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Public health, police keeping tabs on quarantined

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After a fifth call from an unknown number, Winnipegger James Ham answered his phone thinking he’d humour whatever scammer might be on the other end of the line.

The caller wanted to know how quarantine was going for the dad and his 10-year-old son — who live part-time in the United States and recently returned to the country — at their home in Westwood.

Taken by surprise, Ham realized the call he had been ducking was an employee with the Public Health Agency of Canada checking to see whether the family was complying with the federal Quarantine Act.

"They were happy that I had answered and they wanted to make sure I was quarantining… and she said they were close to having police do a check on our house just to make sure we were where we were supposed to be," Ham said Tuesday, recalling the mid-May interaction.

Manitoba RCMP receives a list each day of people who have crossed the border, along with a suggested check-in schedule. (Jeff McIntosh / The Canadian Press files)

Manitoba RCMP receives a list each day of people who have crossed the border, along with a suggested check-in schedule. (Jeff McIntosh / The Canadian Press files)

"It sounds very intimidating, but by the same token, I want to know that they’re doing what they need to do to keep our population as safe as possible," he said.

Under the act, people arriving in Canada from abroad are required to go into mandatory self-isolation for 14 days, or face fines up to $750,000 or six months in jail, unless they are exempt as an essential worker.

Signage tells travellers to self-isolate for 14 days upon arrival in Canada at the border of United States in Emerson. (Mikaela MacKenzie / Winnipeg Free Press files)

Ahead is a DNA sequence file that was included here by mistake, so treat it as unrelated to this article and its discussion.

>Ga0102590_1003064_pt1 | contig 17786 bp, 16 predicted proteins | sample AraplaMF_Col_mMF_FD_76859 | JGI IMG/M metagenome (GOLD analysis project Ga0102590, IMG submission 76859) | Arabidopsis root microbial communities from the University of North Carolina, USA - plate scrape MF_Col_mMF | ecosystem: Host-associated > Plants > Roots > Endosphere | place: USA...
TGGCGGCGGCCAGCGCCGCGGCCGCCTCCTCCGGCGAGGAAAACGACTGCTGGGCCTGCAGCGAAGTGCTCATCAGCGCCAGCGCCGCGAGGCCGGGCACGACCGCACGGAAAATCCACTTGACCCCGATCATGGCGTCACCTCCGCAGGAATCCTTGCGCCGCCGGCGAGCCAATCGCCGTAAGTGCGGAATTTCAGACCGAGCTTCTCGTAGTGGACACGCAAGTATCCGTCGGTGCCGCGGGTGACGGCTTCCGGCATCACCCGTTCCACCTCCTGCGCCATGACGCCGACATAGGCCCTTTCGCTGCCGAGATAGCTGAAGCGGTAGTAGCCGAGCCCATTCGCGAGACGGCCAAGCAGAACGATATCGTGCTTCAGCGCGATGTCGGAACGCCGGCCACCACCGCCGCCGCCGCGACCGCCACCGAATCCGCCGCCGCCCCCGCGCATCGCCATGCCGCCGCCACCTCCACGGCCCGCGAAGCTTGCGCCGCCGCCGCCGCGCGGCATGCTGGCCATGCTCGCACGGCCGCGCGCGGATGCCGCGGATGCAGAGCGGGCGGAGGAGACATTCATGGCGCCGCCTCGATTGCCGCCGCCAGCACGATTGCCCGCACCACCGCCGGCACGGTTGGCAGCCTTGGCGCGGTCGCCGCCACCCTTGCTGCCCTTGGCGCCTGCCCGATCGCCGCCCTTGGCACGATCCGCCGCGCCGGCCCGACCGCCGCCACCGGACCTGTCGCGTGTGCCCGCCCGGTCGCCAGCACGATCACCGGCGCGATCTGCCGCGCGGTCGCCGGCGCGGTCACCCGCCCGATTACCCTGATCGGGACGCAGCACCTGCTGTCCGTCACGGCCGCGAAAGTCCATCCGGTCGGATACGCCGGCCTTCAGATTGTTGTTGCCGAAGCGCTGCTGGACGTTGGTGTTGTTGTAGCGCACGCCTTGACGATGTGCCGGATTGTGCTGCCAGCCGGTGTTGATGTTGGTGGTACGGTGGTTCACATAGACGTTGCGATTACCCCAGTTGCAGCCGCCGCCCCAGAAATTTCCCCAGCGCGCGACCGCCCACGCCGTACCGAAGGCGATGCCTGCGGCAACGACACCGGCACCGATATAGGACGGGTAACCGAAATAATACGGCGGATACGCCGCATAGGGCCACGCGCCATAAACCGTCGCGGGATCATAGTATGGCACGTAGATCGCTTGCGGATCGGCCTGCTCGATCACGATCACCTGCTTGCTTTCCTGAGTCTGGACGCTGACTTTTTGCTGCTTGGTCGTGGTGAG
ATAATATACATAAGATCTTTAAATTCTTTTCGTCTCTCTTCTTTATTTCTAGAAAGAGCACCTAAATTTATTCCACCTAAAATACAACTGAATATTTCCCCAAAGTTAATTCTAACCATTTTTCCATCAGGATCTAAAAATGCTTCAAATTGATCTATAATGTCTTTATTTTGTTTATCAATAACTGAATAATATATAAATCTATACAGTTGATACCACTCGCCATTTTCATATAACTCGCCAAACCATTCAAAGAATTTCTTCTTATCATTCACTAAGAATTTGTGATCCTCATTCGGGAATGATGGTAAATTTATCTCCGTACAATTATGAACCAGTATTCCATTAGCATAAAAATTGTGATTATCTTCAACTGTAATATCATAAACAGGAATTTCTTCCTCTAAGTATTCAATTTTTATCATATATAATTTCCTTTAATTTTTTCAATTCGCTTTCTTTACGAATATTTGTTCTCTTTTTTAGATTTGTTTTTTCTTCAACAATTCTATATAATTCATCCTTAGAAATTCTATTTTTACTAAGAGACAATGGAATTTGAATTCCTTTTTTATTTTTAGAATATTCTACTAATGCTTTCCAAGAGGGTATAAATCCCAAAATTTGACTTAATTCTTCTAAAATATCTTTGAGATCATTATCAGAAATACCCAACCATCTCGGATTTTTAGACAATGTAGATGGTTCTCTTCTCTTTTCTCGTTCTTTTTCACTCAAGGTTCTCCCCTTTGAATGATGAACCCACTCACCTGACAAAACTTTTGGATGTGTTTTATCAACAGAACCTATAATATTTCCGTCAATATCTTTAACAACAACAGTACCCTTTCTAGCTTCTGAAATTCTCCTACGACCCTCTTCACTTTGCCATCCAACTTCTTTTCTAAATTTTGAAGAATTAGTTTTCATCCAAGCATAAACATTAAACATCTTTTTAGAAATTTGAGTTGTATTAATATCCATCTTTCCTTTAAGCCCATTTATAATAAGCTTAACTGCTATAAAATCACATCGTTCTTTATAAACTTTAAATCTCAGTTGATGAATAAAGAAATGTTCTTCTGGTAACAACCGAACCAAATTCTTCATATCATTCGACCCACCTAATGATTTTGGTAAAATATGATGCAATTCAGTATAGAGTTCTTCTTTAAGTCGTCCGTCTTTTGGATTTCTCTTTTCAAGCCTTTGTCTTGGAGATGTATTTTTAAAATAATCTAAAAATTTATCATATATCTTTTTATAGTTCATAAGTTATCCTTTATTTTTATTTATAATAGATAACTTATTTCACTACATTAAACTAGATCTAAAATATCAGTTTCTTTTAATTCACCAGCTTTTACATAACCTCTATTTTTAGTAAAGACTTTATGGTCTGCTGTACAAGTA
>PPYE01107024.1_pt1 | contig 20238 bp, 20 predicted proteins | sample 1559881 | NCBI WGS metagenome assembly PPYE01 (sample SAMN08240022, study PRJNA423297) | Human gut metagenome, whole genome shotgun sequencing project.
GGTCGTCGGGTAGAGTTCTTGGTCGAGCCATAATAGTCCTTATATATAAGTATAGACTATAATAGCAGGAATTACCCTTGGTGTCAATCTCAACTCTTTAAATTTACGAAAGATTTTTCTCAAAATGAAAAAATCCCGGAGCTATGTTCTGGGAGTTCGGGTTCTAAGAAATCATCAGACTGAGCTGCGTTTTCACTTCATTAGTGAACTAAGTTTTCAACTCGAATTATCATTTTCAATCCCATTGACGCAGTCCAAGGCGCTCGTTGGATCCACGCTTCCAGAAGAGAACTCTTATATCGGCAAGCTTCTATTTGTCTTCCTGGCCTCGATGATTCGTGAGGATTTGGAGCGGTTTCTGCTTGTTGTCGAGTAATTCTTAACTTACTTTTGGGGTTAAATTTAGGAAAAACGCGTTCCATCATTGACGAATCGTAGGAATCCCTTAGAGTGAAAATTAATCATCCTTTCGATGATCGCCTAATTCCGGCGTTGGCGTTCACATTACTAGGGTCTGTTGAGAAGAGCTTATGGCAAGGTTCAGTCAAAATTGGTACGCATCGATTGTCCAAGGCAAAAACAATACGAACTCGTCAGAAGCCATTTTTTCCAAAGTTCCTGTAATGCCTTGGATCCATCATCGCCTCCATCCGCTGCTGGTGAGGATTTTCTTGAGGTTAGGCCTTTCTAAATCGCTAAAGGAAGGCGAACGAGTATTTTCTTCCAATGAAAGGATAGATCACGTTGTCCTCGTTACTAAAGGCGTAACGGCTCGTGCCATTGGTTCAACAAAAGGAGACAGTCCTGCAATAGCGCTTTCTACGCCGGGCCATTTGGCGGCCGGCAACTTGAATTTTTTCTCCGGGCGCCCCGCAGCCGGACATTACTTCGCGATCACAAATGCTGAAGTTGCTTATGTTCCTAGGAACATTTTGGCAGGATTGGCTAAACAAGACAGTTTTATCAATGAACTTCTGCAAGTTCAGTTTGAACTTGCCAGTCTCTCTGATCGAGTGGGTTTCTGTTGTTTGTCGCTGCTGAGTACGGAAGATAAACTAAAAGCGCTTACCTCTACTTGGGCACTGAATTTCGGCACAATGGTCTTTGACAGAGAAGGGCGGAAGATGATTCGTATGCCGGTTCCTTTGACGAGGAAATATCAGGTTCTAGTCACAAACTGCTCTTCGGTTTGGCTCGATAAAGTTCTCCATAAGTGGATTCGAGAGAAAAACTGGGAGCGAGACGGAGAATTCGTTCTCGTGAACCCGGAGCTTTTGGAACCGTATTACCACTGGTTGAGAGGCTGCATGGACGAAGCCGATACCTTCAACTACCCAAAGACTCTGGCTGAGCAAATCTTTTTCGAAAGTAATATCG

Signage tells travellers to self-isolate for 14 days upon arrival in Canada at the border of United States in Emerson. (Mikaela MacKenzie / Winnipeg Free Press files)

Public Health Agency of Canada media relations officer Geoffroy Legault-Thivierge said screening officers phone arrivals before the fifth day of their isolation and keep calling for three consecutive days until someone answers. The traveller’s compliance is rated by the screening officers based on answers to a series of questions, Legault-Thivierge said in a written statement.

"If designated screening officers are unable to reach a traveller or if there is an indication of non-compliance, PHAC will refer the traveller to law enforcement for public health compliance followup," Legault-Thivierge said.

"The frequency of compliance visits by law enforcement is based on operational requirements and priorities of each law enforcement unit," he said.

Manitoba RCMP media relations officer Cpl. Julie Courchaine said the Mounties receive a PHAC list each day of people who have crossed the border, along with a suggested check-in schedule. Depending on the day, anywhere between five and 133 people may be flagged for a visit from the police.

"The amount of estimated time the RCMP spend daily on followup with the mandatory isolation travellers list within our jurisdiction can be anywhere from two to 20 hours a day," she said. "And as of right now, it’s not overwhelming at this point because there could be one a day in certain detachment areas."

Within Winnipeg, where the bulk of arrivals tend to reside, Courchaine said information about quarantined travellers is shared with the Winnipeg Police Service, which is responsible for making the home calls.